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The Spite Ditch

Pinepound Reflections
A History of Spring Coulee and District
page 129

The unguarded international border between Canada and USA has not always been as calm and free as it is today. In the so distant past there was a company called the Alberta Railway and Irrigation Company that had a real dispute with our neighbors to the south.

Not long after confederation the government of Canada bought western Canada (Rupert's Land) back from the Hudson's Bay Company for the great price of $330,000.00.

Portions of the west were then given to certain people in return for certain things like building the railroad or for their efforts to develop it and bring in Immigrants.

The Canadian Northwest Irrigation Company, owned by Alexander Galt and some of his English investors were given most of the land south of Lethbridge to what was to become the American Border.

Under the direction of Charles Magrath, the manager for the Canadian Northwest Irrigation Company - later called the Alberta Railway and Irrigation Company - land was sold to farmers in the area with the guarantee that they would have irrigation to raise crops in times of low rainfall. Southern Alberta only registered an annual percipitation of about 17 inches a year and much of that was snow.

In order to provide this irrigation, in 1890, a canal was built from Kimball, on the St. Mary River, just north of the American Border to Lethbridge, Raymond and Stirling. They had been given a guarantee of 500 cu. ft. per minute flow.

This canal ran north through Spring Coulee and then west to Raymond and on to Stirling. A branch was taken off the canal around Welling and on to Lethbridge.

Northern Montana experience the same climatic conditions as southern Alberta and so in the 1890's the American Reclamation Service began thinking about irrigation too.

Two plans were put forth by the Americans to provide irrigation to Eastern Montana.

1. One was to dam up the St. Mary River just as it came out of Lower St. Mary Lake and to build a canal eastward to the Cutbank Creek. The water would then flow to the Marius River and across Montana to the eastern flat lands that needed the water. This project was estimated to cost about $3,000,000.00 and this was a large chunk of the development budget set aside for the western States so it was abandoned.

2. The other alternative was to divert the St. Mary River into the South Fork of the Milk River, and let the water flow through Canada and then be taken out when the Milk River again entered Montana. It would then be used for irrigation in Eastern Montana. This was the simplest and the cheapest method because it would not necessitate a dam to raise the level of the water necessary to get proper flow and they would not have to build the canal over to the Cut Bank Creek. Of course this meant that the water would run through Canada for 100 miles and the Canadians could take it out but they figured that this was not feasible for the Canadians to do. They decided this is the way they would go.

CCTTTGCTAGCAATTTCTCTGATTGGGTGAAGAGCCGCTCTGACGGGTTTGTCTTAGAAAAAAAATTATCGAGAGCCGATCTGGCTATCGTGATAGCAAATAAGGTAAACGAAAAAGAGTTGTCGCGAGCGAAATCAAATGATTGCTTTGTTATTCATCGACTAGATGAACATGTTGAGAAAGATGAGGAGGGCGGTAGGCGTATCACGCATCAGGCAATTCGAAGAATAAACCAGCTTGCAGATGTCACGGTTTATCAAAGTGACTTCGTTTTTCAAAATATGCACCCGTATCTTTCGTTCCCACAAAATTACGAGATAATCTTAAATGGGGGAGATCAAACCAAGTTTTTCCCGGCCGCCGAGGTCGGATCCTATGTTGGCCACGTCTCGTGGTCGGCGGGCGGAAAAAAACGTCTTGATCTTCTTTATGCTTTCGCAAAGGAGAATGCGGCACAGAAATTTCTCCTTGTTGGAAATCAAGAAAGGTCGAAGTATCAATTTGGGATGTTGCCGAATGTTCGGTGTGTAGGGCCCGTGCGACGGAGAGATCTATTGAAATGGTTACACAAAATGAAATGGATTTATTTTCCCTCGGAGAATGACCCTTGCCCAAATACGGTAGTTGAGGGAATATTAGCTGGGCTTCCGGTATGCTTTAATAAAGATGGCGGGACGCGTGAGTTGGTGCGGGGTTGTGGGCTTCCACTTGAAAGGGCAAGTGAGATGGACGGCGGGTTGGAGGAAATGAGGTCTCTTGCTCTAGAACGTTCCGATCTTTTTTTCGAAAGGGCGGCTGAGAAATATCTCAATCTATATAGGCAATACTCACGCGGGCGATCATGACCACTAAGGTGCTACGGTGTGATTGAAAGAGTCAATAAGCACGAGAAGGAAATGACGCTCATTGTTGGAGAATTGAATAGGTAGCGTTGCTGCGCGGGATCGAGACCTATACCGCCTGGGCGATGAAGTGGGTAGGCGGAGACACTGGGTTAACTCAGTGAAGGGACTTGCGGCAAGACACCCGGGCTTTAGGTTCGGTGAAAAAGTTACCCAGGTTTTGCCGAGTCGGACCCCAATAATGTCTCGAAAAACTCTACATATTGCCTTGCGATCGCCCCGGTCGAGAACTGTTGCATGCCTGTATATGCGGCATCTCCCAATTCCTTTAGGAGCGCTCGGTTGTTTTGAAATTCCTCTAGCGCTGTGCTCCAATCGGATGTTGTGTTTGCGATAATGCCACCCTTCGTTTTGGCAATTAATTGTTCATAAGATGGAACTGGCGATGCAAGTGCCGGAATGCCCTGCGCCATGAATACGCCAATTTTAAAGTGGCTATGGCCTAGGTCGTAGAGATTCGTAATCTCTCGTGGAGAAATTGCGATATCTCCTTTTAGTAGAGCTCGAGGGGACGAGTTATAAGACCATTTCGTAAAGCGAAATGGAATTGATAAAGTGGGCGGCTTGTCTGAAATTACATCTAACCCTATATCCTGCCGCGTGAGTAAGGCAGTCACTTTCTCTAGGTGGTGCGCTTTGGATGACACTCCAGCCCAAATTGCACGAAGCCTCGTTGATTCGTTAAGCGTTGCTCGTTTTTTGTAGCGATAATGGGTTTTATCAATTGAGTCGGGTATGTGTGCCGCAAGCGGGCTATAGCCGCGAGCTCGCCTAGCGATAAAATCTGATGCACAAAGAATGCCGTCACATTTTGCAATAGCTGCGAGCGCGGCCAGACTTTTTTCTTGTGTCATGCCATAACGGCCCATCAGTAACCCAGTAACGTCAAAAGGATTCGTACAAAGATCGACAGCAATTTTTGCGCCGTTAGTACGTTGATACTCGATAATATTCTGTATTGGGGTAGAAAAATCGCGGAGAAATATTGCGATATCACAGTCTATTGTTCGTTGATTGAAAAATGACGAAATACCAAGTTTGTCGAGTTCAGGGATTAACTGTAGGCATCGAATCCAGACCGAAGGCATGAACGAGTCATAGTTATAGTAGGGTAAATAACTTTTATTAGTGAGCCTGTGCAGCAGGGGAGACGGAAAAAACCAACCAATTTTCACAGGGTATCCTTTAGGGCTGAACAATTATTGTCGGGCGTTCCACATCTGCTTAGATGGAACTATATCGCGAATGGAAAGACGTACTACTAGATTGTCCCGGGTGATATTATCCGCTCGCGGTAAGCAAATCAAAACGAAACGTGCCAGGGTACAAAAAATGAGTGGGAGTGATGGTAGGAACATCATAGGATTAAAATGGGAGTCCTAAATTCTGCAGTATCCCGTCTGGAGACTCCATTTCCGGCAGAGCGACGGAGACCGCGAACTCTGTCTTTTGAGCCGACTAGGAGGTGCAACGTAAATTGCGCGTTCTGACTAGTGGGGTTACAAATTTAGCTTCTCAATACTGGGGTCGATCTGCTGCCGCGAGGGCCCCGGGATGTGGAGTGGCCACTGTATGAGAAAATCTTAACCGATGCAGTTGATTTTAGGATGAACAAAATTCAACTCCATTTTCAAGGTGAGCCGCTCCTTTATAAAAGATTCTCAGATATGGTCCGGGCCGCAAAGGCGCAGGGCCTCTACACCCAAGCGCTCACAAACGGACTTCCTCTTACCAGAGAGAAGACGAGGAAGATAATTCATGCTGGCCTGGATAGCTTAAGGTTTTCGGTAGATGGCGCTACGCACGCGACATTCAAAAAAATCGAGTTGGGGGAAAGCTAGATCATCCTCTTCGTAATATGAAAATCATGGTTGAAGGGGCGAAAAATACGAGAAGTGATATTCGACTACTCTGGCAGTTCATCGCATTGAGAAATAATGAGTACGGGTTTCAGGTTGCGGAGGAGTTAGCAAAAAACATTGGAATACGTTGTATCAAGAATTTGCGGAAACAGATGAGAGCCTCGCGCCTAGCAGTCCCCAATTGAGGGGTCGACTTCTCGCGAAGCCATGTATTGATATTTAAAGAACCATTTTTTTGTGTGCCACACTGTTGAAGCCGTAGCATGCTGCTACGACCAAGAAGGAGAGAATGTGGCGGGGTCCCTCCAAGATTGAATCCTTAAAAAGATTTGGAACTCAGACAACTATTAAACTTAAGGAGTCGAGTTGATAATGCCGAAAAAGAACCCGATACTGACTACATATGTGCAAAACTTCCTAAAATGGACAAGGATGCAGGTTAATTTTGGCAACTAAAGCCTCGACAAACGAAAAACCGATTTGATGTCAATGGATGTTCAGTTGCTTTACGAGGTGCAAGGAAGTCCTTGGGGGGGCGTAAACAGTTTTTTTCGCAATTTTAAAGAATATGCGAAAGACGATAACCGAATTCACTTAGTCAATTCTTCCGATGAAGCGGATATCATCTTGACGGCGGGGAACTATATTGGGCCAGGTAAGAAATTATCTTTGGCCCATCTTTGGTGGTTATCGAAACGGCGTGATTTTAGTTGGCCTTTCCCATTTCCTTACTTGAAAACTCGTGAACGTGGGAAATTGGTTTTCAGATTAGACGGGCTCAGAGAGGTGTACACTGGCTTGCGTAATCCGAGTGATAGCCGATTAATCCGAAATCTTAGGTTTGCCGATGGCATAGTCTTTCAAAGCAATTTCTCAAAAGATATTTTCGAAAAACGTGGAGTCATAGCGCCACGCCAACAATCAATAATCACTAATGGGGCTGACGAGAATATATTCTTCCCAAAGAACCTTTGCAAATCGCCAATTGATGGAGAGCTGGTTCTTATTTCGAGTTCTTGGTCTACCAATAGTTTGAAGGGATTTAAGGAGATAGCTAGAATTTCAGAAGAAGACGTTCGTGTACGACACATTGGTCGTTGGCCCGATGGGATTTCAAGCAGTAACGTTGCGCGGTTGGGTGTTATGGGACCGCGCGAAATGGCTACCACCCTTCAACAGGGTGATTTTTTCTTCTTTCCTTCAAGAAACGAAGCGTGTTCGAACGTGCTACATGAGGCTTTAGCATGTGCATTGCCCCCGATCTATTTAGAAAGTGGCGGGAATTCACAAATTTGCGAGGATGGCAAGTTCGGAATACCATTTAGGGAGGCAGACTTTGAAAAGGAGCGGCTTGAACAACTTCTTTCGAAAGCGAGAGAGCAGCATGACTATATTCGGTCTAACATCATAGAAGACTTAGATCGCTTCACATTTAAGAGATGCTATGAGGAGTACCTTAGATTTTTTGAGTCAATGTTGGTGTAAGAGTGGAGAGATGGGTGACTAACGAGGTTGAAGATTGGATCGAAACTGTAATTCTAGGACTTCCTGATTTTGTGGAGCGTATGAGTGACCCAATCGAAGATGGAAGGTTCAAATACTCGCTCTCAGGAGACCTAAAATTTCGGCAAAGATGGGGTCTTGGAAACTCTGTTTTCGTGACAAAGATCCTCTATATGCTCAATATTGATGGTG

Of course if this happened the St. Mary River running into Canada would be greatly reduced and in fact would dry up in the summer time and the canal and the irrigation already in place in Alberta would be lost.

The cunning Canadians or more correctly English decided that they would thwart the American project by building a dam on the Milk River and diverting the water to the exisitng irrigation System in Raymond and Stirling. In order to do this, a ditch would have to be built from the Milk River to the exisitng canal system. It was feasible to take the water out just a couple of miles west of the town of Milk River and because of the height of the Milk River Ridge they could use gravity to get the water to Raymond. This diversion ditch would cream off the water the USRS had diverted.

This would lower the level of the Milk River in Canada but it would not be any lower than it was at present.

An American contractor by the name of A. Cazier Construction Company was invited to come and build the ditch. It was to be 20 miles long and would divert the water back into the existing System and into Verdigris Lake just north of Milk River for reserve or overflow.

The Canadian Customs created a little problem for the contractor when he tried to come into Canada by imposing a duty charge on the horses and equipment that he was trying to bring in the country. Magrath immediately paid the customs charges and the work began. The canal was twenty five feet across the top and five feet at the bottom.

The ditch was built in the summer of 1903 and was a fine piece of engineering and construction. A Dam was placed in the Milk River and water was run in the ditch. This was called the Spite Ditch.

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Mary Tollestrup